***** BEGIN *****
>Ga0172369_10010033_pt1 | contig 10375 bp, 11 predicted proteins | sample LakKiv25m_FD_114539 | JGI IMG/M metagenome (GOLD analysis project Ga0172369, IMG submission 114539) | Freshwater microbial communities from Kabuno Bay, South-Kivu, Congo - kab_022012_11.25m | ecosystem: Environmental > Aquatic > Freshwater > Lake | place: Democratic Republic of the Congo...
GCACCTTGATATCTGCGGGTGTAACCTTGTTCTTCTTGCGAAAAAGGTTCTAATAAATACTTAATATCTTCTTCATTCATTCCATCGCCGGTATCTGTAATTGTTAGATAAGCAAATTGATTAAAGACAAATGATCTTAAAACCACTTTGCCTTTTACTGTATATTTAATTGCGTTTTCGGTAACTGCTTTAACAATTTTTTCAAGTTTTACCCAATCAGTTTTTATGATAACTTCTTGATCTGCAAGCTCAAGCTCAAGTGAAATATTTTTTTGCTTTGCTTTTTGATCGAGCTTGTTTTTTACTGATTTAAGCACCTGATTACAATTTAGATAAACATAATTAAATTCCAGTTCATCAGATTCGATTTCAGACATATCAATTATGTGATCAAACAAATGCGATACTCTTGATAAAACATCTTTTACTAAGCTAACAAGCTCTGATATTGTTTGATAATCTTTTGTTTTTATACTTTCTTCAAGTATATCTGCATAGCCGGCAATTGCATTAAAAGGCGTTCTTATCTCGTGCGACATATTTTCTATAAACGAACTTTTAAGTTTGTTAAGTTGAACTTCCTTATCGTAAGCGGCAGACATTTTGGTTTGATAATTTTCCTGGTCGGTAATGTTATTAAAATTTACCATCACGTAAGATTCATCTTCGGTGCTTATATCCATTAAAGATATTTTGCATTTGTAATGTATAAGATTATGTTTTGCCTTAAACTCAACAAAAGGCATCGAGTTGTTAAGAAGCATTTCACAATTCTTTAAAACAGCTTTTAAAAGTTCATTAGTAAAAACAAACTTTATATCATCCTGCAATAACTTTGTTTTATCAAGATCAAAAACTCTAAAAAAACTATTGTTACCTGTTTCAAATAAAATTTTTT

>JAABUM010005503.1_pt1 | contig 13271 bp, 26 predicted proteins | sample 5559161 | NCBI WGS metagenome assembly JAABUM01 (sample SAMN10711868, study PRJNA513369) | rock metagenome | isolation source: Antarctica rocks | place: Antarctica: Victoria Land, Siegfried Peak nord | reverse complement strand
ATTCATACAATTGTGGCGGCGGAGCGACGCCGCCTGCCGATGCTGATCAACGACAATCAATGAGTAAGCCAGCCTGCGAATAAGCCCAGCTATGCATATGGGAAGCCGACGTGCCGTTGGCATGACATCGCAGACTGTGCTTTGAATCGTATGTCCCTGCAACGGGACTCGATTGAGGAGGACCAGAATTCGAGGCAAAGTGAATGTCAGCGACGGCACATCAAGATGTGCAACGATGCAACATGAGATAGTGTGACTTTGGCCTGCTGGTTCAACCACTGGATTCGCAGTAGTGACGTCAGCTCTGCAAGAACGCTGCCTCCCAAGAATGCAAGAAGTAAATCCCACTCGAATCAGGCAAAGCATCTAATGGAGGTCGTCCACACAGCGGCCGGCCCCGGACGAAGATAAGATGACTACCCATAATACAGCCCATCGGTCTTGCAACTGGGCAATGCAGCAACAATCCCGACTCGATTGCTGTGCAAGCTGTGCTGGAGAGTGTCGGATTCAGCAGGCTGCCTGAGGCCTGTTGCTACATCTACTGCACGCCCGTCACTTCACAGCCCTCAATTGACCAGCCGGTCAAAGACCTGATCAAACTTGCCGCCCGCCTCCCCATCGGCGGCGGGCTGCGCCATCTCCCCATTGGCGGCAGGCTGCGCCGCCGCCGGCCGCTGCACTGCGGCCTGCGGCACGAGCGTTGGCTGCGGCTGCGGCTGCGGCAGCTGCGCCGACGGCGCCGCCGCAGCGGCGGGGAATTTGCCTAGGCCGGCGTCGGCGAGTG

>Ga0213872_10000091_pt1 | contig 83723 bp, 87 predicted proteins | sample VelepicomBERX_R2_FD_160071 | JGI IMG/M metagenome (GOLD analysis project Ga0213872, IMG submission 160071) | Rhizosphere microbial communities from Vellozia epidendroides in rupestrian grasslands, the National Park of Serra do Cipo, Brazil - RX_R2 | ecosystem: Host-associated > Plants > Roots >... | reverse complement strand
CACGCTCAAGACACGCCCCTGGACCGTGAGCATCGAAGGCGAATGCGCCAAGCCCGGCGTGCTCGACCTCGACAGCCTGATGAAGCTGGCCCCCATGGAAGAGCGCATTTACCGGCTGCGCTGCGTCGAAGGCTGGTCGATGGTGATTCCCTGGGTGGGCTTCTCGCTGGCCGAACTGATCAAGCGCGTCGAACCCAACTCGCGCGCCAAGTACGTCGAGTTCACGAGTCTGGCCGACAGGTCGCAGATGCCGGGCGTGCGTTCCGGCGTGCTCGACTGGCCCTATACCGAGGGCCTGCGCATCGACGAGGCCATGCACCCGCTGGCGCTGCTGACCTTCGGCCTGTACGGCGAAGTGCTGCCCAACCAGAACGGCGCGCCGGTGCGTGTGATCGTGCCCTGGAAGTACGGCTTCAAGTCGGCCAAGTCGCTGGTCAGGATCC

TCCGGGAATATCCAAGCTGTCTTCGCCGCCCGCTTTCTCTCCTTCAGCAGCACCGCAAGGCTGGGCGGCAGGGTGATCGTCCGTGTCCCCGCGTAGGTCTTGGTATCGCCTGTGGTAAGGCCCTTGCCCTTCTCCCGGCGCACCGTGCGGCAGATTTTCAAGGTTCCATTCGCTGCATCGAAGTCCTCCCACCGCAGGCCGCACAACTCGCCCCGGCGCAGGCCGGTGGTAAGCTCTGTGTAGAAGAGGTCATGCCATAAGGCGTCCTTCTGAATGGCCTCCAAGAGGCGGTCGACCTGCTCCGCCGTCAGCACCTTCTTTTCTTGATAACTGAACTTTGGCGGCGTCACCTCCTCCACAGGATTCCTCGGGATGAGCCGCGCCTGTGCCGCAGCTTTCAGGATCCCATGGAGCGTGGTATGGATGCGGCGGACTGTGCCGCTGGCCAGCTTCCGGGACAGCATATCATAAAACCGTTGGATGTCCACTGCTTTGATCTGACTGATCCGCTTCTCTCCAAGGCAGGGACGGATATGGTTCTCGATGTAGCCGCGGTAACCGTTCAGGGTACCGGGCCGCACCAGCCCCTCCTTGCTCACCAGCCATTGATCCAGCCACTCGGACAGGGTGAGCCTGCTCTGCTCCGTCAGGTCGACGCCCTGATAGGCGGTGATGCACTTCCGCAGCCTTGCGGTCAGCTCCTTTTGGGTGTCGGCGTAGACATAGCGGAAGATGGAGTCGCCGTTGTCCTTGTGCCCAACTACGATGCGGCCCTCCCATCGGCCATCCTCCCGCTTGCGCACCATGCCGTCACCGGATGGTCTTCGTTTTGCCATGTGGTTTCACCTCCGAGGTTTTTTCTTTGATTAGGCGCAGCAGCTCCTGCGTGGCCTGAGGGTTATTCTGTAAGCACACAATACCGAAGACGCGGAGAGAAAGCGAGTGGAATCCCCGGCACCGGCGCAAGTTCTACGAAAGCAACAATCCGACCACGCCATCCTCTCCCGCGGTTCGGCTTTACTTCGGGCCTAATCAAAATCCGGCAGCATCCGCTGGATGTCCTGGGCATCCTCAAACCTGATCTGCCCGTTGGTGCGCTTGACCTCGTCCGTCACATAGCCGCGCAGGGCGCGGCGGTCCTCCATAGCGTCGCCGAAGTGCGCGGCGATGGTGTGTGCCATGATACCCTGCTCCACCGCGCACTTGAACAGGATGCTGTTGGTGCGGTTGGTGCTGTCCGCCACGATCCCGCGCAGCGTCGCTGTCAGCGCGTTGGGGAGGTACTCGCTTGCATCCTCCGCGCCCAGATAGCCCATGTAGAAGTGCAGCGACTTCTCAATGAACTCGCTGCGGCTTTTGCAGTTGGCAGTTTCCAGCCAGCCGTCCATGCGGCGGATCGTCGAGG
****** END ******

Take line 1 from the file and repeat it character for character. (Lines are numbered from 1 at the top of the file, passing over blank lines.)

>Ga0172369_10010033_pt1 | contig 10375 bp, 11 predicted proteins | sample LakKiv25m_FD_114539 | JGI IMG/M metagenome (GOLD analysis project Ga0172369, IMG submission 114539) | Freshwater microbial communities from Kabuno Bay, South-Kivu, Congo - kab_022012_11.25m | ecosystem: Environmental > Aquatic > Freshwater > Lake | place: Democratic Republic of the Congo...